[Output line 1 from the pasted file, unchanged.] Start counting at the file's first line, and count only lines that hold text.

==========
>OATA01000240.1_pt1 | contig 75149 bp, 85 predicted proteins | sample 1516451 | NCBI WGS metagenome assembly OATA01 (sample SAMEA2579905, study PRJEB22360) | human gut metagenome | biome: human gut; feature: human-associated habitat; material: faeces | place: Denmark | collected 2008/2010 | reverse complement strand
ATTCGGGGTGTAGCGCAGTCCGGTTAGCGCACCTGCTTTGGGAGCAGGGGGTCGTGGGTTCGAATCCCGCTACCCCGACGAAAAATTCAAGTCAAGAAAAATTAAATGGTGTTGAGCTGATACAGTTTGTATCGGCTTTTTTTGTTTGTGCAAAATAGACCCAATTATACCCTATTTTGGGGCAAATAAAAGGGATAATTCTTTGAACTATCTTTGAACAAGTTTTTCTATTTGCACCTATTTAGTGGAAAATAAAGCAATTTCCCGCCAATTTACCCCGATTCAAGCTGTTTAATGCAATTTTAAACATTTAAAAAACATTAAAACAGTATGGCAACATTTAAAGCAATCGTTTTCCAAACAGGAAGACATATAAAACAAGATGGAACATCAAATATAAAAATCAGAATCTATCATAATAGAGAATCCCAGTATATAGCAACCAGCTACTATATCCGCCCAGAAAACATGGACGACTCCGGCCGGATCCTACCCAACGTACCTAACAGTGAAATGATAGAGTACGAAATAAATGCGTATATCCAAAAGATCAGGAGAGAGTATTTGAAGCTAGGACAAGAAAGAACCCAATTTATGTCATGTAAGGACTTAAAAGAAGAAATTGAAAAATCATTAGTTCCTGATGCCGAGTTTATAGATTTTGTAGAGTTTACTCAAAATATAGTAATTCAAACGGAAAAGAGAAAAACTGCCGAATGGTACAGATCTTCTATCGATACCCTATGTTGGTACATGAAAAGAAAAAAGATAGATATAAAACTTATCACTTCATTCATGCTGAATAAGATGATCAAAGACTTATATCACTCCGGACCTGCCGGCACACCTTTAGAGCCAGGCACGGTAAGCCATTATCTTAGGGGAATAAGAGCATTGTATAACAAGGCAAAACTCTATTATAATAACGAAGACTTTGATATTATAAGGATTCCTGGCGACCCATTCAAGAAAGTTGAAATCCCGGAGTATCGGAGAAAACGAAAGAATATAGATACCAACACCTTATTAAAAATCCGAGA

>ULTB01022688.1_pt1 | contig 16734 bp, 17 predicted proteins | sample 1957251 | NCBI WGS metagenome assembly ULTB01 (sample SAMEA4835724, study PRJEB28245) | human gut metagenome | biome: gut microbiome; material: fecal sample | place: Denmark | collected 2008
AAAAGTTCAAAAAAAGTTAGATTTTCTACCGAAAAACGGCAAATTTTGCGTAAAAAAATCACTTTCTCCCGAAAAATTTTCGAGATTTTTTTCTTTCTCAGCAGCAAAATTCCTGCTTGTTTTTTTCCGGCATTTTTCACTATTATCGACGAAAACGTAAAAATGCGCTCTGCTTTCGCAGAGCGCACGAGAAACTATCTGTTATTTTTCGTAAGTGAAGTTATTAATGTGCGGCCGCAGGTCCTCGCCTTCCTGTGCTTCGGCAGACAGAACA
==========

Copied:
>OATA01000240.1_pt1 | contig 75149 bp, 85 predicted proteins | sample 1516451 | NCBI WGS metagenome assembly OATA01 (sample SAMEA2579905, study PRJEB22360) | human gut metagenome | biome: human gut; feature: human-associated habitat; material: faeces | place: Denmark | collected 2008/2010 | reverse complement strand